As the thinking goes, if it’s good for the up, it’s bad for the down and the holy grail of every backcountry boot made is to find the right balance of each with the widest span possible. Inevitably a compromise is made in one direction or the other, but Dynafit’s Mercury (or Vulcan if you insist) has arguably the widest range available in an alpine boot.
Where’s the beef?
In combat conditions, stiff boots are your friend — in powder they limit the range of sensations. While the normal configuration is stiff enough with the Mercury, ridiculously stiff with the Vulcan, both can be moderated to allow for a progressive flex by removing the shell tongue. In either case, the reduction in flex resistance will be a welcome relief in soft snow conditions, some of us might even say, all conditions.That rigidity derives from using a Grilamid lower shell which is 5% stiffer than Pebax, yet lighter. Combined with skeletal ribs for strength the shell can shed more material, yielding a boot weighing les than 3½ pounds per foot (1.51 kg). Yet it has the ability to drive your edges with solid bite in the throat of a couloir loaded with hard, no-fall zone snow. While stiff, that stiffness is not a progressive sensation, but a step function that provides max resistance from the get go. The more mass you have to drive with, the more the cuff will yield, but it ain’t easy. If you remove the tongue, some of the progressive feel of a classic alpine boot with an overlap tongue returns.
The main difference between the Mercury and Vulcan is the material in the cuff. For the Mercury, fiberglass reinforces a Grilamid cuff which, as I keep saying, is plenty stiff enough. For those who prefer ridiculously stiff, the Vulcan uses a carbon fiber reinforced Grilamid cuff. Oofff! Better for you perhaps, but not this kid. I skied a pair for a day and ended up taking the tongue out to soften the Vulcan’s up to a more acceptable level and they still felt stiff.You can chose between a 15° or 18° forward lean by changing the position of the locking hole on the internal achilles spine, but you can’t easily switch between the two positions. Pick one and like it.
Even if you don’t want to soften the flex of the boot for downhill, on a long climb it may be worth it to put the tongues in your pack, further improving ankle flexibility for more efficient climbing.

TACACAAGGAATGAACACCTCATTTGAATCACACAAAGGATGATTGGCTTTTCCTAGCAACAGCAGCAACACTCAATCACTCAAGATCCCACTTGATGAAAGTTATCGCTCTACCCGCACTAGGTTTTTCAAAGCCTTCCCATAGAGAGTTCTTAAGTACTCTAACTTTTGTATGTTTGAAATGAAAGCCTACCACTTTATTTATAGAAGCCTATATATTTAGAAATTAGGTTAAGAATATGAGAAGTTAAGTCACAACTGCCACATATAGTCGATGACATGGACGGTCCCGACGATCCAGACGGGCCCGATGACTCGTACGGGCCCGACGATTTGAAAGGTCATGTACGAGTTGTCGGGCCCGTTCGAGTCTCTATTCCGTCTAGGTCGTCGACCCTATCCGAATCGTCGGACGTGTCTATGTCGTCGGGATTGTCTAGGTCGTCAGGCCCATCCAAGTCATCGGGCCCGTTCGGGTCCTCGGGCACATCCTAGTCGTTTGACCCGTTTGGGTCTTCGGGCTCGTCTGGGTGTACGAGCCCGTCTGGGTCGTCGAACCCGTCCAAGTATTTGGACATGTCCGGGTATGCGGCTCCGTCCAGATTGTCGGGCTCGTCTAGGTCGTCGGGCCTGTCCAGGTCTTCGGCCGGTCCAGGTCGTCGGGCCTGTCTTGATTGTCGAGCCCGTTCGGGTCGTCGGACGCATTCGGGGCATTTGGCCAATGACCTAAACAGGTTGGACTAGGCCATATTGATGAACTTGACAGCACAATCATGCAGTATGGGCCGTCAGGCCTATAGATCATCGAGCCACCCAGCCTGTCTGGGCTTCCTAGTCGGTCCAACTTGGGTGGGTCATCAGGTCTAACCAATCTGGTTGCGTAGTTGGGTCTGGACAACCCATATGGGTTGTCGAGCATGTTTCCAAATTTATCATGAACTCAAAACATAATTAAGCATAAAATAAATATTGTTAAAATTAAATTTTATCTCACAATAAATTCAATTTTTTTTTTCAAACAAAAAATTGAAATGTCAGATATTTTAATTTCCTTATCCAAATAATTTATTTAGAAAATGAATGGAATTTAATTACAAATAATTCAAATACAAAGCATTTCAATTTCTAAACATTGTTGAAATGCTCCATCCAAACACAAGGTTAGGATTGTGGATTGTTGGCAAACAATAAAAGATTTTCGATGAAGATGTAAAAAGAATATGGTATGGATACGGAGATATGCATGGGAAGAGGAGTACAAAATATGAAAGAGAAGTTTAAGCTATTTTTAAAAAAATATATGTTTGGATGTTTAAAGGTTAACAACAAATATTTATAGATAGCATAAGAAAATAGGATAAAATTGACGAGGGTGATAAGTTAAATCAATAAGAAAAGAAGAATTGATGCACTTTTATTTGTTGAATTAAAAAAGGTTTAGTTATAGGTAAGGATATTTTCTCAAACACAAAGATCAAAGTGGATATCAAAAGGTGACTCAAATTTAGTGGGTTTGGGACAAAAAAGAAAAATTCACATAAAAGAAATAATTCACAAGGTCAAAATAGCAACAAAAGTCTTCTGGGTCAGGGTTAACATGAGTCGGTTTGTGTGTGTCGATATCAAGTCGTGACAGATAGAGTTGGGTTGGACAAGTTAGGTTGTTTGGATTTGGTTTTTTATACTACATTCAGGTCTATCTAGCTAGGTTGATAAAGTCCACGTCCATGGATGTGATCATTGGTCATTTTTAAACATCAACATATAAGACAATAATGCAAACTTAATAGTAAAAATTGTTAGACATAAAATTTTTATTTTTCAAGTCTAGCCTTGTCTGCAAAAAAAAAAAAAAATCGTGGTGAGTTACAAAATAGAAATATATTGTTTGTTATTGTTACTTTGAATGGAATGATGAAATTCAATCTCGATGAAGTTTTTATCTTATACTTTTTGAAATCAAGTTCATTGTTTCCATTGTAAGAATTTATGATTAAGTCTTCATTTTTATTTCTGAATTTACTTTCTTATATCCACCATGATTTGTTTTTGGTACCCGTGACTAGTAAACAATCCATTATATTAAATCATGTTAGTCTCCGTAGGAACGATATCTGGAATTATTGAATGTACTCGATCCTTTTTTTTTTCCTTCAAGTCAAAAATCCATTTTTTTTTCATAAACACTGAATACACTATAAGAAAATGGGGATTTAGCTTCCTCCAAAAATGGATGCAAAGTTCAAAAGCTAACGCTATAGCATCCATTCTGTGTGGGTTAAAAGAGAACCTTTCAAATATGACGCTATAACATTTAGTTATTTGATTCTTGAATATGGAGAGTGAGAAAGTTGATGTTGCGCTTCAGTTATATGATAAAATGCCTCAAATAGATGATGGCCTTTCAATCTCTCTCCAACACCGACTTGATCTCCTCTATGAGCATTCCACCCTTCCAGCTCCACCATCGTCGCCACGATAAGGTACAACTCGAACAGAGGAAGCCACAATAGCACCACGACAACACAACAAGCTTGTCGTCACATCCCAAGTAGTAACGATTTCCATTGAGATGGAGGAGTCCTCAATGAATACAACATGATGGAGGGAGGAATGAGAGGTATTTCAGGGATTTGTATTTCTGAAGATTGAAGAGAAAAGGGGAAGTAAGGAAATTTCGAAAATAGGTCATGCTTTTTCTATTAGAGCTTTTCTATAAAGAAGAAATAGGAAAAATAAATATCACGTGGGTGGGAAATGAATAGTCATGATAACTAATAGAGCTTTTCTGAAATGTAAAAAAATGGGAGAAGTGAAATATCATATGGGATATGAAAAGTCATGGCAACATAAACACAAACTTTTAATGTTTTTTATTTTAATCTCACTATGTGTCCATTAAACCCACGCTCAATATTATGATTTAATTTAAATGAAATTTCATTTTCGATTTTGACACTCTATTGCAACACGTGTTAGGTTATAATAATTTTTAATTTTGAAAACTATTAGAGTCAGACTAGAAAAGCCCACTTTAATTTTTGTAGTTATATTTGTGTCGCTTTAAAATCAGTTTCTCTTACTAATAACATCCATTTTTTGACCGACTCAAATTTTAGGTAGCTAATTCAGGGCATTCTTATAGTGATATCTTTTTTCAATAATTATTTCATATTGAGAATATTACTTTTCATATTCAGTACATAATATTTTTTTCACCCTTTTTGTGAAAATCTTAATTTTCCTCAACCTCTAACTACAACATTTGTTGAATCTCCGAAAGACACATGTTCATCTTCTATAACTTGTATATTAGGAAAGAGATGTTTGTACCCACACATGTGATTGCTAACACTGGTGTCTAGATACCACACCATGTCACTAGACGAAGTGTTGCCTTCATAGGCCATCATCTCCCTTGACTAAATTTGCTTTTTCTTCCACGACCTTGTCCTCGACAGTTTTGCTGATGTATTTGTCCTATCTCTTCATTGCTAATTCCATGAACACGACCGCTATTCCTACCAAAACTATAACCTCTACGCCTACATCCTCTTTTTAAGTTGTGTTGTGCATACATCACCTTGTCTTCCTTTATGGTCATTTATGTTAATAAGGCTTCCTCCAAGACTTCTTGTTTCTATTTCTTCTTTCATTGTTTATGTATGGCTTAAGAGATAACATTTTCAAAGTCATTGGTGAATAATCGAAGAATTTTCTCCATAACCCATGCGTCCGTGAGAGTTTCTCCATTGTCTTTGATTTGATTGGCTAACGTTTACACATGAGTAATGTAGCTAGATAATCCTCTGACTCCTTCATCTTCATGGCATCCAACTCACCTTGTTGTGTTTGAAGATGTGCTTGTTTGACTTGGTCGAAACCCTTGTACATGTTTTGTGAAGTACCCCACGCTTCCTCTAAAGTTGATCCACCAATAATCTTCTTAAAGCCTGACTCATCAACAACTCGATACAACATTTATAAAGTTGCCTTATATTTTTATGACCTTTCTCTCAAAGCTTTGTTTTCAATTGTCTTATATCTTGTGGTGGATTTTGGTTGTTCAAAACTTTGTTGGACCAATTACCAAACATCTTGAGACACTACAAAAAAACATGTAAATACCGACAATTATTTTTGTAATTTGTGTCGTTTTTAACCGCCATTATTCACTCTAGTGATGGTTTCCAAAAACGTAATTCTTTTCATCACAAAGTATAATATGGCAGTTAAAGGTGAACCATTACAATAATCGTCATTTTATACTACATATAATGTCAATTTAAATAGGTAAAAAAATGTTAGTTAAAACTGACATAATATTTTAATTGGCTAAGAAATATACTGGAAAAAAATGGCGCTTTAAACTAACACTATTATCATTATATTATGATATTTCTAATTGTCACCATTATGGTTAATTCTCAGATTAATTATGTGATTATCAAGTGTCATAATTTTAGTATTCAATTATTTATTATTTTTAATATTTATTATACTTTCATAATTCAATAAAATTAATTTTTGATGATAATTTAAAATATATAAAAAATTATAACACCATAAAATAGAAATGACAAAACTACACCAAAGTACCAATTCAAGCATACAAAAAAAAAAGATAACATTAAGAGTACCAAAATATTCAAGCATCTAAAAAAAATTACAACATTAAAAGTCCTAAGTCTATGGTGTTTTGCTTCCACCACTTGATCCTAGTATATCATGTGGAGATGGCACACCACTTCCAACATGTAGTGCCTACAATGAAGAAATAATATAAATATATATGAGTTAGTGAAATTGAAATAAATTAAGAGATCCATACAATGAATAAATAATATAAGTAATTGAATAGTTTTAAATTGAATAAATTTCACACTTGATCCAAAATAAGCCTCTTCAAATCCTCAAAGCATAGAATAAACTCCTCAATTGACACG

Dynafit’s TLT5 series boots all come with some pretty nice finishing details. The power buckle on the cuff allowing race caliber touring motion is reason enough to consider these boots. But there’s more to these boots than just that. Consider the buckles, which are micro adjustable, and lock into position on the ladder so you can flip the buckle open without it flopping around and having to reposition it.
Dynafit did a good job of working with Intution to come up with a liner that can accommodate a descent range of foot volumes without compromising warmth or performance. I’ve seen D width feet smile with the feel of a Mercury after heat molding, just like some B sized feet do without.
There are multiple densities of foam, to enchance the driving power from your lower leg, and comfort of your toes. A wedge of softer foam is cut into the Achilles zone, to allow for easy rear flexibility so the liner doesn’t steal any motion that the cuff hasn’t denied.Plus there are other details you want, like a rubber sole for walking around camp, and laces for the same. The upper tongue has a patch of reinforcement, again for more power transfer.
It’s an old adage, but as they say, if the shoe fits, wear it. If these boots fit your feet, except for the fact they don’t tele for squat, I don’t think you’ll be dissatisfied with their performance, in or out of bounds, up or downhill. If you insist on super stiff, try the Vulcans. If you’re still a charger but don’t need that much brawn, stick your feet in the Mercury.
Weight/boot (mondo 26.5): 3 lbs., 5¼ oz. (1510 g)
Size range: 22.5 — 31.5 (mondo)
Weight/boot: (mondo 26.5)
Size range: 22.5 — 31.5 (mondo)